Attention Politicians: 'Keep your Eyes on Social Media'

There has been a sea change in the way election campaigns were carried out in the US prior to 2008 and the way political campaigns are being planned in the social networking era. Since the year 1952, presidential candidates have been using the medium of television ads to reach to a wider audience in the US. One of the very first campaigns was that of Dwight Eisenhower, whose campaign ad was run during popular television program ‘I Love Lucy’. Roger Ailes, the campaign consultant for Richard Nixon had once stated in 1968 “Television is no gimmick, and nobody will ever be elected to major office again without presenting themselves well on it.”

In the current era, it seems social media have become an obligatory marketing tool, which more and more politicians in the Senate are adopting to, in order to  increase their political mileage. The networked population across the globe has shot up from a few million to a few billion. Particularly in the US, the number of proactive social media savvy people is growing at a staggering rate. It’s no wonder that in this coming presidential election, social media sites such as Twitter, Facebook and Youtube will be extensively utilized by Republican as well as Democratic candidates.

A recent study undertaken by PEW suggests that the younger generation may be getting pulled into politics through social networking sites. One need to look at the political impact social media, predominantly Facebook and Twitter has created on the global political map. The Ukrainian Orange Revolution, the recent Iran elections or the political uprisings in Egypt and Tunisia, all these events have been shaped to a great extent by mobilizing social media sites to harness the voice of the people.

During the 2008 presidential election, Facebook played an instrumental role in dispensing the messages of presidential hopefuls. Hence it can be assumed that Twitter and Facebook will play a significant role in the upcoming elections. The old mode of communication is now obsolete, making way for a communication landscape which is participatory, denser and more complex in nature intrinsically. Social media is a forum which not only satisfies the aforementioned criteria, it also augments the ability of like minded groups to take collective action against an oppressive regime.

The presidential candidates are already diving right in to the social media sites. President Obama has unofficially kicked off his presidential campaign by taking part in a webcast with none other than Facebook founder Mark Zuckerberg in the Facebook headquarters of Palo Alto, California. Therefore, President Barack Obama has started off his 2012 campaign on the right track.  President Obama has also launched a Youtube campaign named ‘It Begins With Us’ which has received an overwhelming response.  Already, the video has received over 400,000 hits in four days. Presidential candidate Tim Pawlenty is also catching up by incorporating a revolutionary application called Pawlenty aAction, which connects his website to Facebook.

If Obama has launched his online campaign, other presidential candidates are also following suit.  Presidential hopeful Mitt Romney has recently announced his 2012 presidential race through Twitter and Youtube. In fact, Romney has garnered over 350,000 followers in his Twitter account.  A few months back, Romney highlighted the lopsided financial policies of President Barack Obama through his post on @mittromney. It read “@barackobama I look forward to hearing details on your jobs plan, as are 14m unemployed.”  So, the Twitter wars for 2012 presidential elections have already begun!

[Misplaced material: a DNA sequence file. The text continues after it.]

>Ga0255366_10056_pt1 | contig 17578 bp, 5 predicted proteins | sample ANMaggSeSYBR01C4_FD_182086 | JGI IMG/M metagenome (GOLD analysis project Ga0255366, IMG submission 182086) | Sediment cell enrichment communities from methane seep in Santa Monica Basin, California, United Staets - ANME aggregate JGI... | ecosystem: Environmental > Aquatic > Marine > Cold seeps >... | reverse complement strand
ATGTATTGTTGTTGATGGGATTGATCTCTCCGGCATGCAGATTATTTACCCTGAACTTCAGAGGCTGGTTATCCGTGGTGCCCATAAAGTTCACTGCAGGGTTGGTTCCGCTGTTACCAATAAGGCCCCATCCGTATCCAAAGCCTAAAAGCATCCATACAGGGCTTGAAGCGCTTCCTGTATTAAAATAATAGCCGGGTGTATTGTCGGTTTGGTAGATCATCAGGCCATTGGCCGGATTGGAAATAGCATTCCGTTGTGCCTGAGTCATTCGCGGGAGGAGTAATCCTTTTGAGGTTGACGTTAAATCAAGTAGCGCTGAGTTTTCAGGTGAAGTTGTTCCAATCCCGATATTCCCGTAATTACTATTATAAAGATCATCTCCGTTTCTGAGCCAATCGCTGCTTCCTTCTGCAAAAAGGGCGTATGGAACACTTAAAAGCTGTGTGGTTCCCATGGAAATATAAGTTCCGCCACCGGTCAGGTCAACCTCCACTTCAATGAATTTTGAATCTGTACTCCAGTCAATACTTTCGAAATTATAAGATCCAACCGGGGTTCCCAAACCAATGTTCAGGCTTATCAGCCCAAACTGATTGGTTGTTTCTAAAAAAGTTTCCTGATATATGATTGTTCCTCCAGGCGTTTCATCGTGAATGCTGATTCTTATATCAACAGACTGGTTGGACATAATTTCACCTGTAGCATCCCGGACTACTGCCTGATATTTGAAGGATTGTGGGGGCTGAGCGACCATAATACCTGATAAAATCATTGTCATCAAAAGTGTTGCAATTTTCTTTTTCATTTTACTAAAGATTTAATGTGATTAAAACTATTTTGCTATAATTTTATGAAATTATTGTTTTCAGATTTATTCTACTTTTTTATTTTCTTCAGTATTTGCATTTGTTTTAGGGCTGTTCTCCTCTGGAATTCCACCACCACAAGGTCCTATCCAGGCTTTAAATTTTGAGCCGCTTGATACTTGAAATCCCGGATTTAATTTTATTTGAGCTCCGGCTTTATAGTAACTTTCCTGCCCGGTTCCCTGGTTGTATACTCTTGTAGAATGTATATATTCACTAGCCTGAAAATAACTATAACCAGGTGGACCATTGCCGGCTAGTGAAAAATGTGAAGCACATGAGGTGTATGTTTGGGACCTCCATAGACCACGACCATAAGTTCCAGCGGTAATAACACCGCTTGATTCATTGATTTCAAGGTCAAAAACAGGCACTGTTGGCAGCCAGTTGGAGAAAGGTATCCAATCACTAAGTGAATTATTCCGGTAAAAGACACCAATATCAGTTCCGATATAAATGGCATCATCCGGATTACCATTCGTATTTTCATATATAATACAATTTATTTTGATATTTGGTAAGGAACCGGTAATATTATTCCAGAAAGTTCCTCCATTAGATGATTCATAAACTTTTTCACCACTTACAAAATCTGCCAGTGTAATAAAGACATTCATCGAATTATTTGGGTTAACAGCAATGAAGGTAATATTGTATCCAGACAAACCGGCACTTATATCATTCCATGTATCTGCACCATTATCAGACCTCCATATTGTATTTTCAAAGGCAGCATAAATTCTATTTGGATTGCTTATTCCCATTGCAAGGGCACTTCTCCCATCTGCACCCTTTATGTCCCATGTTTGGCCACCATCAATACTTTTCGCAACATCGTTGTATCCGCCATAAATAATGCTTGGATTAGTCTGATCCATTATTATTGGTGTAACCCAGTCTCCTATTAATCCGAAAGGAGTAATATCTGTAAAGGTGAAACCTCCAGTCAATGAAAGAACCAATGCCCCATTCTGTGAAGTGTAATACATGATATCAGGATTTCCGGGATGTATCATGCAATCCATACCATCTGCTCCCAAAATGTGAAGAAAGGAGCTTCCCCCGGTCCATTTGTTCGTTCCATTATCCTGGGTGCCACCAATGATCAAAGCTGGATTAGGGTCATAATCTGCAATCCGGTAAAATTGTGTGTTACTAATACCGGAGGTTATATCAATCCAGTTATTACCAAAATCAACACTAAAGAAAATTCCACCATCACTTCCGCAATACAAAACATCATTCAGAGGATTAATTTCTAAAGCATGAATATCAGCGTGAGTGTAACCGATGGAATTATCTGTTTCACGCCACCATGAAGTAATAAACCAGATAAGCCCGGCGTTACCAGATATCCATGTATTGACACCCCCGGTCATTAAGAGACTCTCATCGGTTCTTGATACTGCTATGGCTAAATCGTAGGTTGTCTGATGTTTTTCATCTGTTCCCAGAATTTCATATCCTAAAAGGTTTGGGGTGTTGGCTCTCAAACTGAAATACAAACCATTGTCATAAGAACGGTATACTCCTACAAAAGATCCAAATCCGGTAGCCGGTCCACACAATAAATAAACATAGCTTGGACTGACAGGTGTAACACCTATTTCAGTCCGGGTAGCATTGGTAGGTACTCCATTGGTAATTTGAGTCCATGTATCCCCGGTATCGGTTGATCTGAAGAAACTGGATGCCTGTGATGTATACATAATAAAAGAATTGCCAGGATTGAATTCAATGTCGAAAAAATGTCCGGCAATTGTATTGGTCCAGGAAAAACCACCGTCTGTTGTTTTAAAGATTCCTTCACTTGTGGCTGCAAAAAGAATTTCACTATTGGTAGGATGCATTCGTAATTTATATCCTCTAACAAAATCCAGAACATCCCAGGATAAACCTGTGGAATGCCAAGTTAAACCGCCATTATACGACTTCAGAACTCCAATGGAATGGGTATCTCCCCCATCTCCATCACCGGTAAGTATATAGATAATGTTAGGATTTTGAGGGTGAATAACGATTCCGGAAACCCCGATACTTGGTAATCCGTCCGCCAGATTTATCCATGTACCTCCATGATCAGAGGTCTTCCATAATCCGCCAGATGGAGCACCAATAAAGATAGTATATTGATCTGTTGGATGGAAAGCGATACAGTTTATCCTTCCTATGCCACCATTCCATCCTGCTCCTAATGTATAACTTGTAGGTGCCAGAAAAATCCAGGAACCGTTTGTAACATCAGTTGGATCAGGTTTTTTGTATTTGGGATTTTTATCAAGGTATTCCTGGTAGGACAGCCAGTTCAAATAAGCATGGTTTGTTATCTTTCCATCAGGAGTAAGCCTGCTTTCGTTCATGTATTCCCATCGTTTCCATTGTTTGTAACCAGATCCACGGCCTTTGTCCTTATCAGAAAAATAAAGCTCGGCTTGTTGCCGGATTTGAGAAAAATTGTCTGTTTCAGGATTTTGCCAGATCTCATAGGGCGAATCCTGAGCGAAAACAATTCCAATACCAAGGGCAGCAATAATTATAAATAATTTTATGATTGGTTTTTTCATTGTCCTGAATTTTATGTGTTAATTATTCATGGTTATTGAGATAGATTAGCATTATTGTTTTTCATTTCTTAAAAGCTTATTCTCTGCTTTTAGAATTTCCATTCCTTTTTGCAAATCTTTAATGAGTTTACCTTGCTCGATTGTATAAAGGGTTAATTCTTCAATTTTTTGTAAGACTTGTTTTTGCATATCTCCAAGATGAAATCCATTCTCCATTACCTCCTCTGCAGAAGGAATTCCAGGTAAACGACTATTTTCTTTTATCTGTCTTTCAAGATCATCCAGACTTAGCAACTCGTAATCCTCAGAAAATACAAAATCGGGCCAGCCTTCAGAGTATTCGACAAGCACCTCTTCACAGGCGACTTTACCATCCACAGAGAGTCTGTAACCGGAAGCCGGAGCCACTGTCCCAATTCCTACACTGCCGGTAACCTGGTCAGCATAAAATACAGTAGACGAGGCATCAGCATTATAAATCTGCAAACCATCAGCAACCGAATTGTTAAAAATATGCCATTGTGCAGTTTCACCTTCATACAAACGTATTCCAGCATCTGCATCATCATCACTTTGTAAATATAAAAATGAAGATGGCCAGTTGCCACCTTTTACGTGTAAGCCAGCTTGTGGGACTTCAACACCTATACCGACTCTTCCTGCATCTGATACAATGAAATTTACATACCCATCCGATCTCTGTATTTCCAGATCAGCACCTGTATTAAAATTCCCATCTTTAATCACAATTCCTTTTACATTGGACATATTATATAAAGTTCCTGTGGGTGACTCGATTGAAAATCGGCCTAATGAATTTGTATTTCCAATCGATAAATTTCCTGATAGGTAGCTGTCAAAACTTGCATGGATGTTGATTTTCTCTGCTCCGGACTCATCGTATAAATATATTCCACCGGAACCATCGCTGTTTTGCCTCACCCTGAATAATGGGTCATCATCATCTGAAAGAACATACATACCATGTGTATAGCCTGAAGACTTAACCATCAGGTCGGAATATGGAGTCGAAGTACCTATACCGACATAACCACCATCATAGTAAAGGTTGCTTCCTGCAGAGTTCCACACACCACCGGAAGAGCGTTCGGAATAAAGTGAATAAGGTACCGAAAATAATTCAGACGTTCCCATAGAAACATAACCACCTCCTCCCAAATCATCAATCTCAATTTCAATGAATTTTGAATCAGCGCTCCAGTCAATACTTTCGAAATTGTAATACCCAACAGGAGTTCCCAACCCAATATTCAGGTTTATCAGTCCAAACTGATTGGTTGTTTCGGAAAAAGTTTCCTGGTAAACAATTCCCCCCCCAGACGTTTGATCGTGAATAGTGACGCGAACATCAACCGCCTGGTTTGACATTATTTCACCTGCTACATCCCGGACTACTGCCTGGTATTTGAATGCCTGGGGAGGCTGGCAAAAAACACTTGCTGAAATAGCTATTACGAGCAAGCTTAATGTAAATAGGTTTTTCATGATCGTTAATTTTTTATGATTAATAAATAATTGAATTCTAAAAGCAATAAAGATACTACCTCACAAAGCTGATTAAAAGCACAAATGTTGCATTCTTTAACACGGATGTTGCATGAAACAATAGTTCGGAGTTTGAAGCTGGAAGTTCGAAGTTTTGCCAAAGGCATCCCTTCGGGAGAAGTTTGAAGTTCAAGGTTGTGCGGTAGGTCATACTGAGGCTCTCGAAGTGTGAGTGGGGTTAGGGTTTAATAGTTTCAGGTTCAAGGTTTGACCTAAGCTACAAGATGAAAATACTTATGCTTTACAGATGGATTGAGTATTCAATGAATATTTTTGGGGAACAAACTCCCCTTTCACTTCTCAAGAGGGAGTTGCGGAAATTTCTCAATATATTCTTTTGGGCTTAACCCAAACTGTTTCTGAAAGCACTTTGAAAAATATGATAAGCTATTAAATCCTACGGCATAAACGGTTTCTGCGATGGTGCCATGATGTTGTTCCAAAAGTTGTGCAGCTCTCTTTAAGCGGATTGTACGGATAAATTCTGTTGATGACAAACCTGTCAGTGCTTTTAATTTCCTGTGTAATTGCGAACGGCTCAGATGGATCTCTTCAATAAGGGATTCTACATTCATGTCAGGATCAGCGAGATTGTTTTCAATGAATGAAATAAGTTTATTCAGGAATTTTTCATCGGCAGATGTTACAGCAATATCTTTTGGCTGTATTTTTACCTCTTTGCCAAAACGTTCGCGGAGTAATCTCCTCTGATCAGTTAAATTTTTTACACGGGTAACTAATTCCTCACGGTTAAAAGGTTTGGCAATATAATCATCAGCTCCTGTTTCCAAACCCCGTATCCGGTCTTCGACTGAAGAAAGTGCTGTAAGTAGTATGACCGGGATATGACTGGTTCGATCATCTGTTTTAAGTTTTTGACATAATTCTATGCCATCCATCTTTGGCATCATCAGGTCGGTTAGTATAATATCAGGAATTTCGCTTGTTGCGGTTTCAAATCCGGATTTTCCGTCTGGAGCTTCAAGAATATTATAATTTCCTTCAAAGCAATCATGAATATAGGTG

Senator John McCain, who once said that he doesn’t use emails during his Presidential campaign of 2008, has now conceded that the power of the internet, especially social media, cannot be ignored. He now has a popular Facebook page and a Twitter page which is exceedingly popular. He even said once that his tweets will have more impact than a conventional news release.

Just as social media can elevate one’s political image; it can shatter one’s political career. In the case of former Republican Senator George Allen, his presidential dreams were permanently erased because one of his racial slurs was caught on camera, which rapidly went viral on the internet. He had remarked to an Indian American “This fellow here, over here with the yellow shirt. Macaca or whatever his name is. He’s with my opponent, he’s following us around everywhere”. This video squashed his presidential ambitions and also irreparably damaged his re-election campaign.

The first presidential campaign which integrated social media was perhaps the experimental website of John McCain for accepting political donations in 2000. It’s been more than a decade now and social media is now all encompassing, which can make or break a political career in an instant. Twitter, Youtube and Facebook are replacing traditional media such as newspapers, television and radio. People are now questioning whether the internet is an indispensable part of modern day democracy. From the political upheavals in Egypt and Iran, it’s evident that social media can transform a political set up by empowering the people. It’s therefore a given that in these presidential elections, social media will be the centre of attraction for all presidential candidates.  This time around, big brother in the avatar of social media will truly be watching the veracity of each and every statement of the 2012 presidential hopefuls.

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